this royal mummy came to be purchased, restored, and identified
as a pharaoh by Emorys Michael C. Carlos Museum before
being returned to Egypt is an unlikely tale that involves tomb
robbers, ocean voyages, a somewhat undignified sojourn in Niagara
Falls, and some high-tech detective work.
in the Nile delta city of Avaris in approximately 1350 B.C.,
Pa-Ramessu was the son of a judge and troop commander who rose
through the ranks of the military to become the most trusted
adviser of the army commander Horemheb, who assumed control
of Egypt at a time when the royal family was in disarray and
the country had been torn apart by religious reforms. Horemheb,
who had no heir, appointed his confidante to be king upon his
death. Pa-Ramessu assumed the royal name Ramesses, meaning eternal
is the strength of Ra, Ra has fashioned him. Ra, the sun
god, was the most powerful deity in the Egyptian pantheon.
nearly sixty years old when he became king in 1293 B.C., Ramesses
I ruled the Kingdom of Upper and Lower Egypt from Luxor, formerly
the Greek city of Thebes, for just two years. Still, he begat
one of the most illustrious dynasties in Egypts New Kingdomthe
Nineteenth Dynasty. The best known of the Ramesside line is
Ramesses Is grandson, Ramesses II (Ramesses the
Great), whose reign lasted almost seventy years and whose
dominion stretched from modern-day Sudan to Syria.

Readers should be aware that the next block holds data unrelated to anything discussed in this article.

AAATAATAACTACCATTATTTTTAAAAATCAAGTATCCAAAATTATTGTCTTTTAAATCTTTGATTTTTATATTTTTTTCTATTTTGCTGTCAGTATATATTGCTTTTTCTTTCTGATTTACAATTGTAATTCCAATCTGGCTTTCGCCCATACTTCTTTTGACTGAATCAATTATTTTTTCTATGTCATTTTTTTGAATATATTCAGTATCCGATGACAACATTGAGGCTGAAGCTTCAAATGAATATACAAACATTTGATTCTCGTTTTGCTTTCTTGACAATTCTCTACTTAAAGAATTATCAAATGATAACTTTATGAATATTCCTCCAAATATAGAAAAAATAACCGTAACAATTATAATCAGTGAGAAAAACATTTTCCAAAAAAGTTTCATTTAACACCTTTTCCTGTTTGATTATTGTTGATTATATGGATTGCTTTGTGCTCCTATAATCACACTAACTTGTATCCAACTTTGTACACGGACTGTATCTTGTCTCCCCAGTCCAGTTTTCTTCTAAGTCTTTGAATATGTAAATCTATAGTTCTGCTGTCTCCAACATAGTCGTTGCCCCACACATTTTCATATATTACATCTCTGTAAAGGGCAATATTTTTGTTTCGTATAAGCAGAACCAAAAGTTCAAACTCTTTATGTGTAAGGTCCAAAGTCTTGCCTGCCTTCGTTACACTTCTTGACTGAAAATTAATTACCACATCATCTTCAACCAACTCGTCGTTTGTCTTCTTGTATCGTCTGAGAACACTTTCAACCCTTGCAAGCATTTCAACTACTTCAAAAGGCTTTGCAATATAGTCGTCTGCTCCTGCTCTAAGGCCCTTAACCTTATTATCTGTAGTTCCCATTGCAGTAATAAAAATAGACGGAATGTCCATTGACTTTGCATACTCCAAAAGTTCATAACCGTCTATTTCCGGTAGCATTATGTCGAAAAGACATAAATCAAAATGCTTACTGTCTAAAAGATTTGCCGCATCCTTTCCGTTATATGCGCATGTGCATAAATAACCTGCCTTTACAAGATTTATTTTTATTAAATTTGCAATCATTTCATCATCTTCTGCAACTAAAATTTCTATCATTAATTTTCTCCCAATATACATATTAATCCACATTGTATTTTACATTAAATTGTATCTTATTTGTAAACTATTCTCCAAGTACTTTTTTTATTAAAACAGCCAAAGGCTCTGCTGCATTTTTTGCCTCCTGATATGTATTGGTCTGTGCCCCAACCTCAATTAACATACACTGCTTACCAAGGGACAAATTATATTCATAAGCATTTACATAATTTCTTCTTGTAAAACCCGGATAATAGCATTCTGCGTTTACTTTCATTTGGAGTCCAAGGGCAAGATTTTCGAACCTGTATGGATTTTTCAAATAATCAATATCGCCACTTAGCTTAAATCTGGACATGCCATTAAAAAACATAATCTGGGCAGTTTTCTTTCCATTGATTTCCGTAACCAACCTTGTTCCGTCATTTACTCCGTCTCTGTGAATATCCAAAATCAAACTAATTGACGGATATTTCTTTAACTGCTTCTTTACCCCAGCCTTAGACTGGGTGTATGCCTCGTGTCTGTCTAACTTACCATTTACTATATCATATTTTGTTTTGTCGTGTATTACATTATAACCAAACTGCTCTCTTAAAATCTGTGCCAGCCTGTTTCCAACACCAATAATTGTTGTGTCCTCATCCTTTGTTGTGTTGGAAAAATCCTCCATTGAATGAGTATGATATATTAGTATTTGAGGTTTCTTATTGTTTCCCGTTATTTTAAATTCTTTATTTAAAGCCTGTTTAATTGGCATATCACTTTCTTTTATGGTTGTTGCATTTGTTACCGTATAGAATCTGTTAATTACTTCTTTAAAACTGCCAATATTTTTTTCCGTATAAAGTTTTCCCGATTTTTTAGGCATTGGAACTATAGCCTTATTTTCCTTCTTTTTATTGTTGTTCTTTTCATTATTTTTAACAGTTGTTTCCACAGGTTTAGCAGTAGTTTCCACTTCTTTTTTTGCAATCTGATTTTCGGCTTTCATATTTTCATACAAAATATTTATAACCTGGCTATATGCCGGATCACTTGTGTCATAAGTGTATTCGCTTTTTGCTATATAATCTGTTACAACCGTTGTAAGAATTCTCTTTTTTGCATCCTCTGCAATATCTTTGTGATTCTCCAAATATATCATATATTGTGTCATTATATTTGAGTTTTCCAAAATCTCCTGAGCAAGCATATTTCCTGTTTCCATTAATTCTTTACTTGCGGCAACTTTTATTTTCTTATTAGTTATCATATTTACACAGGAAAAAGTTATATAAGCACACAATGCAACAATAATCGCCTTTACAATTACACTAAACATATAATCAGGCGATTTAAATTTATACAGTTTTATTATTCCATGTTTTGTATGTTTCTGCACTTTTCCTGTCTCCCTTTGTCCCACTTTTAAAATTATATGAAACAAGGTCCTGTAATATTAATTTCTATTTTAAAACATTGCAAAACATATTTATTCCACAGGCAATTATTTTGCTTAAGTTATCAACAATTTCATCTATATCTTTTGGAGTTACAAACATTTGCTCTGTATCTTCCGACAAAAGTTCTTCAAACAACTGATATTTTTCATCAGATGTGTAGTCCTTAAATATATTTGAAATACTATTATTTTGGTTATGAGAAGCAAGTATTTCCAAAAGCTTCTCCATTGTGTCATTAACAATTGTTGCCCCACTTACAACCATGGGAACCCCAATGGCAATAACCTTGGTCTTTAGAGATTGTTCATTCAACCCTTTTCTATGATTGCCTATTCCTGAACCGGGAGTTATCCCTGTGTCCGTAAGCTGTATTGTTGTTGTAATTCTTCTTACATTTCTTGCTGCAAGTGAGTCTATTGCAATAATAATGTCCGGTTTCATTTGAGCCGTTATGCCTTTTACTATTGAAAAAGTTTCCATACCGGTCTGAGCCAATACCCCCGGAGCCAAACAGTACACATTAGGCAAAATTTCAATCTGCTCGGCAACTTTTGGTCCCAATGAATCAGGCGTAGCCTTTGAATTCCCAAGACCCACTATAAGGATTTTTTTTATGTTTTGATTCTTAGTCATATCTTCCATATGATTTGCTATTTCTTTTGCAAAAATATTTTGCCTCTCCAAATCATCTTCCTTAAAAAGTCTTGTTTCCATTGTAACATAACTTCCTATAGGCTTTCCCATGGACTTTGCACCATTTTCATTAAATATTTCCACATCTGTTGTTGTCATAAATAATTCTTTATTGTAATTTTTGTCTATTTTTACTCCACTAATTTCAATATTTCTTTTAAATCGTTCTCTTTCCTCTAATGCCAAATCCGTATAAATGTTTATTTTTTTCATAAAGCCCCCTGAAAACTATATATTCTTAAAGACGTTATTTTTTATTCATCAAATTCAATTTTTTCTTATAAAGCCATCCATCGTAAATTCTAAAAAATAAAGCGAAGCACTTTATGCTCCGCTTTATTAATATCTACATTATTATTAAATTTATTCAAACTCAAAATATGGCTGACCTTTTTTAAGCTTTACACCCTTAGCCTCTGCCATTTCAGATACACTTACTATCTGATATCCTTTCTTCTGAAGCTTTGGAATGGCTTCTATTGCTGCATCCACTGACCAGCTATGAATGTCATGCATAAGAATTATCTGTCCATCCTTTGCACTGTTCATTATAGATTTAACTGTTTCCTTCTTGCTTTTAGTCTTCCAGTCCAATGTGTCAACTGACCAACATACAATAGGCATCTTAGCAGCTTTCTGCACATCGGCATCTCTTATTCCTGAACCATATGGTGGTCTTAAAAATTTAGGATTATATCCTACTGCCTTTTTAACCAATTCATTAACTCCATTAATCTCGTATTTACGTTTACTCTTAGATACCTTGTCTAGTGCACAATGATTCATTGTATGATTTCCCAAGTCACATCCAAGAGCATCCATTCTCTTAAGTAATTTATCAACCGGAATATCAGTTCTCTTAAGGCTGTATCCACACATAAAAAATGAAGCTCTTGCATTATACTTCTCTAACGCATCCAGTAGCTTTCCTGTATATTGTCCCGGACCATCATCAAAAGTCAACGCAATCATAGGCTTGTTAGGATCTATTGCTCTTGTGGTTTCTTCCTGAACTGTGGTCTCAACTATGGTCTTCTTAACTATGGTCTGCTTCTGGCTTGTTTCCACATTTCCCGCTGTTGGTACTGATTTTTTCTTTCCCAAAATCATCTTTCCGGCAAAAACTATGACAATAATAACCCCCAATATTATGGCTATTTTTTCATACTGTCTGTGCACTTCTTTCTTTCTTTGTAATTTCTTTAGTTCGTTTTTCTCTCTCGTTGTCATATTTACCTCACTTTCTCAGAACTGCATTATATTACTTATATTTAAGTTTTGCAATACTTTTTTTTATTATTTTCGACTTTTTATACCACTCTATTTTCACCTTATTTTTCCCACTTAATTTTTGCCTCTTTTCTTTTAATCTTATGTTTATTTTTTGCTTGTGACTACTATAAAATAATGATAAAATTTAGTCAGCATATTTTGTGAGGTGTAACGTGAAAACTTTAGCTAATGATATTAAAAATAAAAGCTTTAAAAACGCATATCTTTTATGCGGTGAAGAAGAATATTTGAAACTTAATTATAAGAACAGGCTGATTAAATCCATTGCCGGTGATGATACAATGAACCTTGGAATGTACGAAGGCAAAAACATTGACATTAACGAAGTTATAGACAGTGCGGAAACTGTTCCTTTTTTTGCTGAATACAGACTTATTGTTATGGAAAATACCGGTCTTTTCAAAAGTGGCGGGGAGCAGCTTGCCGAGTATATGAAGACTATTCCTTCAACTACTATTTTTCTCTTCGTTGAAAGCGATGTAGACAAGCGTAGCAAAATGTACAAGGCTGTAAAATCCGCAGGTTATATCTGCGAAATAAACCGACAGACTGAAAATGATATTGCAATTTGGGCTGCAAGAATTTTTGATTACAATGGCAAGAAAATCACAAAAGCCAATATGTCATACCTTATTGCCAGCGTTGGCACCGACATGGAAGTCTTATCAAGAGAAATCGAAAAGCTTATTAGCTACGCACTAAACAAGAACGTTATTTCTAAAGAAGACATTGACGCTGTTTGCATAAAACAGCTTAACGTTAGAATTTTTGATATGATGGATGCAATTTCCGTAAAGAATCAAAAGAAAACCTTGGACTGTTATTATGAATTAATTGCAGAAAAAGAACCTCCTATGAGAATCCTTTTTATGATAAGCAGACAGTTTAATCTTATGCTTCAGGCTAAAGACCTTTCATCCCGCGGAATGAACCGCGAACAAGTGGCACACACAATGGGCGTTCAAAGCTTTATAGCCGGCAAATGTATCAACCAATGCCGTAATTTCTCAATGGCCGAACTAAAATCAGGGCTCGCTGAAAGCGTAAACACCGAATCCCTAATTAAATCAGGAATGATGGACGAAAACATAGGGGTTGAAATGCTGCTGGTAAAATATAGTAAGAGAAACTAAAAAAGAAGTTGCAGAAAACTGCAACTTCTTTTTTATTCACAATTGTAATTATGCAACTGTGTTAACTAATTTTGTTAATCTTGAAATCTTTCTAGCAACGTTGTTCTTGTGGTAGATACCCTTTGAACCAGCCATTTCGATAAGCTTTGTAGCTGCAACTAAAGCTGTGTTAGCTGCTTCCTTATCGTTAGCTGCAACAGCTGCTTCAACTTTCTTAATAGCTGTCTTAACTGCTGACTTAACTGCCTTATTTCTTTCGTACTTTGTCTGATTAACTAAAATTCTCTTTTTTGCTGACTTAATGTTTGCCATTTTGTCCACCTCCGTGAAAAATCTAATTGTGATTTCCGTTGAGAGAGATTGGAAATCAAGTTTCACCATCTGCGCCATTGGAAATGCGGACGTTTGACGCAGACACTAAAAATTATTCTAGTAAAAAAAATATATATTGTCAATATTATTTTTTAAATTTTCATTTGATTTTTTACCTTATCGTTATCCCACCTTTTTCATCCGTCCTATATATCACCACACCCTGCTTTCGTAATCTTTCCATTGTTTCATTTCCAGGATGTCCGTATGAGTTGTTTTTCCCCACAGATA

his death in 1291 B.C., Ramesses I was interred in the Valley
of the Kings at Thebes, burial site for most rulers of the New
Kingdom. Around 900 B.C., the royal mummies were relocated to
a secret cache hidden in the cliffs for safekeeping. There they
remained until the mid-nineteenth century, when tomb robbers
discovered them and began selling off the mummies and their
1860, Quebec physician and world traveler James Douglas was
in Luxor as a representative of the Niagara Falls Museum, buying
mummies and artifacts for display. In writing about the trip,
Douglas makes reference to the purchase of an exceptionally
high-quality mummy in double cases, for Mr. Barnett, of
Niagara Museum, for seven pounds.
the next one hundred and forty years, this mummy and several
others held court at the Niagara Falls Museum in Ontario, where
in their prime they attracted thousands of visitors, including
such dignitaries as Abraham Lincoln, Queen Victoria, and Theodore
Roosevelt. The museum later became the Niagara Falls Museum
and Daredevil Hall of Fame and moved into an old corset factory,
where the mummies took their place beside such curiosities as
the skeleton of a humpback whale, Japanese armor, the trunk
of a giant redwood, a preserved two-headed calf, and barrels
used by thrillseekers who rode them down the falls. In 1999,
facing declining crowds, the museum decided to close up shop.
off by Canadian colleagues that the Niagara Falls Museum might
be interested in selling its Egyptian collection, Carlos Museum
curator Peter Lacovara paid a visit to Ontario. In addition
to ten mummies and nine coffins, Lacovara discovered canopic
jars, jewelry, bronze sculptures, amulets, relief fragments,
and other high quality funerary art.
heard rumors about this collection for years, says Lacovara,
an Egyptologist and the museums curator of Ancient Egyptian,
Nubian, and Near Eastern Art. It was amazing to see how
many artifacts there wereand how beautiful they were.
then-museum director Anthony G. Hirschel, The quality
is such that it would put the Carlos on par with the great collections
of the Metropolitan Museum in New York and the Museum of Fine
Arts in Boston.
asking price was two million dollars. Faced with a deadline
of just seven days to amass the funds, museum officials turned